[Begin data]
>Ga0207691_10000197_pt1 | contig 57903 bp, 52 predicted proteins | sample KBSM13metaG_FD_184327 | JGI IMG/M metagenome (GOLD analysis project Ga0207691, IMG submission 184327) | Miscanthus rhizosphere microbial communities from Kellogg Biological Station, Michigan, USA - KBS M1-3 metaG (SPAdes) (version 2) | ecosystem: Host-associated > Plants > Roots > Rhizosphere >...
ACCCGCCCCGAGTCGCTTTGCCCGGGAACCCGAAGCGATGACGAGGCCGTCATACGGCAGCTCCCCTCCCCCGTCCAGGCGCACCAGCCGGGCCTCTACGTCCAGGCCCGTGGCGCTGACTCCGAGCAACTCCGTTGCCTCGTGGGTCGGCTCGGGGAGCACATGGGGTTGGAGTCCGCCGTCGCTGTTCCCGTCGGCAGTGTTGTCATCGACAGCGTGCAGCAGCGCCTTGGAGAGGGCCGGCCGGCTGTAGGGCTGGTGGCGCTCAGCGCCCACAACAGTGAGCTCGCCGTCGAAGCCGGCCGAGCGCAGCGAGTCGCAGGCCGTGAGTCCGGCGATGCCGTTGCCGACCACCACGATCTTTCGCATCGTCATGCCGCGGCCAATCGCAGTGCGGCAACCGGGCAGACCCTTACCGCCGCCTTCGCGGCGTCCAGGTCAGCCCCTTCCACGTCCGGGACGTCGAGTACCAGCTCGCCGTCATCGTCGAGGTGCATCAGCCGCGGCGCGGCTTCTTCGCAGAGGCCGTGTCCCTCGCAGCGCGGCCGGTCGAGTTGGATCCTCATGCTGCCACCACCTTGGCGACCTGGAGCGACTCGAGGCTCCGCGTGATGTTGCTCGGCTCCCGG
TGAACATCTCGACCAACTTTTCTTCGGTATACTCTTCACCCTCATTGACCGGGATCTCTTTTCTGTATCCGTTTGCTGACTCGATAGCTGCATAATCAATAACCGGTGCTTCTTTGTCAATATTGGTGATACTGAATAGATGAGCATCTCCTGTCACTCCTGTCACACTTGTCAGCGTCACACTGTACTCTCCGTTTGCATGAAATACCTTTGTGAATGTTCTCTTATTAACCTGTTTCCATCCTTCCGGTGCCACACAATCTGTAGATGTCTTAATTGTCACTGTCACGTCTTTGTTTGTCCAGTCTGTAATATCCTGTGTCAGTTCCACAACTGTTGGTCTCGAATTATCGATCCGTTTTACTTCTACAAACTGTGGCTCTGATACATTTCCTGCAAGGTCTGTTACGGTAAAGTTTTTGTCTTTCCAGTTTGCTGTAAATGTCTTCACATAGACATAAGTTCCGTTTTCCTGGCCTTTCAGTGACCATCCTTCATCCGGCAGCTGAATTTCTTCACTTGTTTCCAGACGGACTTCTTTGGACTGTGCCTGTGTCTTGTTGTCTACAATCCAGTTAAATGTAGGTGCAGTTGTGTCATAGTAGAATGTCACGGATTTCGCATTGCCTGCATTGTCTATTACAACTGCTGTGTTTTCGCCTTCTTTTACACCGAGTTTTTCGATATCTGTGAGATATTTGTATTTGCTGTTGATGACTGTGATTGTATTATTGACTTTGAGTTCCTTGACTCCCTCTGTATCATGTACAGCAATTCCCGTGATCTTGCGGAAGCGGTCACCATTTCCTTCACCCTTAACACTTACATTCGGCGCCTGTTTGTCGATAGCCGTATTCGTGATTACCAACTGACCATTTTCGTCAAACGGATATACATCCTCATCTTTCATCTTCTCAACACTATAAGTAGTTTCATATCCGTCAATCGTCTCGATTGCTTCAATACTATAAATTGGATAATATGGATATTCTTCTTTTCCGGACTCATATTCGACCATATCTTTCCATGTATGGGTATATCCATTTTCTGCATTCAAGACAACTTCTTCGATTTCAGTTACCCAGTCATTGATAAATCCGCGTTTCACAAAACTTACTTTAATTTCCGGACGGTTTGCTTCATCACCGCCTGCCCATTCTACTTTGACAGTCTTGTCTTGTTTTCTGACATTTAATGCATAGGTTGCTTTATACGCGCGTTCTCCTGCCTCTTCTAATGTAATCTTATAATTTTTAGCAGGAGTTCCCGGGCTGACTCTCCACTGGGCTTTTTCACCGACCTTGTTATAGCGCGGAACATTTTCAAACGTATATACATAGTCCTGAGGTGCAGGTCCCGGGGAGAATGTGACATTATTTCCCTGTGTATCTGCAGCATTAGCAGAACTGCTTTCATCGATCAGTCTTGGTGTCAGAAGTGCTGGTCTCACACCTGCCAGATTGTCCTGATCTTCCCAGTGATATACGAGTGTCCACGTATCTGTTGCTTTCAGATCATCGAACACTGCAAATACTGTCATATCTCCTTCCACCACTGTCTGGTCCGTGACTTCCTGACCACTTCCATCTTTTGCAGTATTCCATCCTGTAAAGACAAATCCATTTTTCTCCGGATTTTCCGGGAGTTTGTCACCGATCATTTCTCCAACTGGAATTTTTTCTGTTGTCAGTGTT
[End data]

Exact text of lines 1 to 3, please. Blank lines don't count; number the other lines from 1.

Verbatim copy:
>Ga0207691_10000197_pt1 | contig 57903 bp, 52 predicted proteins | sample KBSM13metaG_FD_184327 | JGI IMG/M metagenome (GOLD analysis project Ga0207691, IMG submission 184327) | Miscanthus rhizosphere microbial communities from Kellogg Biological Station, Michigan, USA - KBS M1-3 metaG (SPAdes) (version 2) | ecosystem: Host-associated > Plants > Roots > Rhizosphere >...
ACCCGCCCCGAGTCGCTTTGCCCGGGAACCCGAAGCGATGACGAGGCCGTCATACGGCAGCTCCCCTCCCCCGTCCAGGCGCACCAGCCGGGCCTCTACGTCCAGGCCCGTGGCGCTGACTCCGAGCAACTCCGTTGCCTCGTGGGTCGGCTCGGGGAGCACATGGGGTTGGAGTCCGCCGTCGCTGTTCCCGTCGGCAGTGTTGTCATCGACAGCGTGCAGCAGCGCCTTGGAGAGGGCCGGCCGGCTGTAGGGCTGGTGGCGCTCAGCGCCCACAACAGTGAGCTCGCCGTCGAAGCCGGCCGAGCGCAGCGAGTCGCAGGCCGTGAGTCCGGCGATGCCGTTGCCGACCACCACGATCTTTCGCATCGTCATGCCGCGGCCAATCGCAGTGCGGCAACCGGGCAGACCCTTACCGCCGCCTTCGCGGCGTCCAGGTCAGCCCCTTCCACGTCCGGGACGTCGAGTACCAGCTCGCCGTCATCGTCGAGGTGCATCAGCCGCGGCGCGGCTTCTTCGCAGAGGCCGTGTCCCTCGCAGCGCGGCCGGTCGAGTTGGATCCTCATGCTGCCACCACCTTGGCGACCTGGAGCGACTCGAGGCTCCGCGTGATGTTGCTCGGCTCCCGG
TGAACATCTCGACCAACTTTTCTTCGGTATACTCTTCACCCTCATTGACCGGGATCTCTTTTCTGTATCCGTTTGCTGACTCGATAGCTGCATAATCAATAACCGGTGCTTCTTTGTCAATATTGGTGATACTGAATAGATGAGCATCTCCTGTCACTCCTGTCACACTTGTCAGCGTCACACTGTACTCTCCGTTTGCATGAAATACCTTTGTGAATGTTCTCTTATTAACCTGTTTCCATCCTTCCGGTGCCACACAATCTGTAGATGTCTTAATTGTCACTGTCACGTCTTTGTTTGTCCAGTCTGTAATATCCTGTGTCAGTTCCACAACTGTTGGTCTCGAATTATCGATCCGTTTTACTTCTACAAACTGTGGCTCTGATACATTTCCTGCAAGGTCTGTTACGGTAAAGTTTTTGTCTTTCCAGTTTGCTGTAAATGTCTTCACATAGACATAAGTTCCGTTTTCCTGGCCTTTCAGTGACCATCCTTCATCCGGCAGCTGAATTTCTTCACTTGTTTCCAGACGGACTTCTTTGGACTGTGCCTGTGTCTTGTTGTCTACAATCCAGTTAAATGTAGGTGCAGTTGTGTCATAGTAGAATGTCACGGATTTCGCATTGCCTGCATTGTCTATTACAACTGCTGTGTTTTCGCCTTCTTTTACACCGAGTTTTTCGATATCTGTGAGATATTTGTATTTGCTGTTGATGACTGTGATTGTATTATTGACTTTGAGTTCCTTGACTCCCTCTGTATCATGTACAGCAATTCCCGTGATCTTGCGGAAGCGGTCACCATTTCCTTCACCCTTAACACTTACATTCGGCGCCTGTTTGTCGATAGCCGTATTCGTGATTACCAACTGACCATTTTCGTCAAACGGATATACATCCTCATCTTTCATCTTCTCAACACTATAAGTAGTTTCATATCCGTCAATCGTCTCGATTGCTTCAATACTATAAATTGGATAATATGGATATTCTTCTTTTCCGGACTCATATTCGACCATATCTTTCCATGTATGGGTATATCCATTTTCTGCATTCAAGACAACTTCTTCGATTTCAGTTACCCAGTCATTGATAAATCCGCGTTTCACAAAACTTACTTTAATTTCCGGACGGTTTGCTTCATCACCGCCTGCCCATTCTACTTTGACAGTCTTGTCTTGTTTTCTGACATTTAATGCATAGGTTGCTTTATACGCGCGTTCTCCTGCCTCTTCTAATGTAATCTTATAATTTTTAGCAGGAGTTCCCGGGCTGACTCTCCACTGGGCTTTTTCACCGACCTTGTTATAGCGCGGAACATTTTCAAACGTATATACATAGTCCTGAGGTGCAGGTCCCGGGGAGAATGTGACATTATTTCCCTGTGTATCTGCAGCATTAGCAGAACTGCTTTCATCGATCAGTCTTGGTGTCAGAAGTGCTGGTCTCACACCTGCCAGATTGTCCTGATCTTCCCAGTGATATACGAGTGTCCACGTATCTGTTGCTTTCAGATCATCGAACACTGCAAATACTGTCATATCTCCTTCCACCACTGTCTGGTCCGTGACTTCCTGACCACTTCCATCTTTTGCAGTATTCCATCCTGTAAAGACAAATCCATTTTTCTCCGGATTTTCCGGGAGTTTGTCACCGATCATTTCTCCAACTGGAATTTTTTCTGTTGTCAGTGTT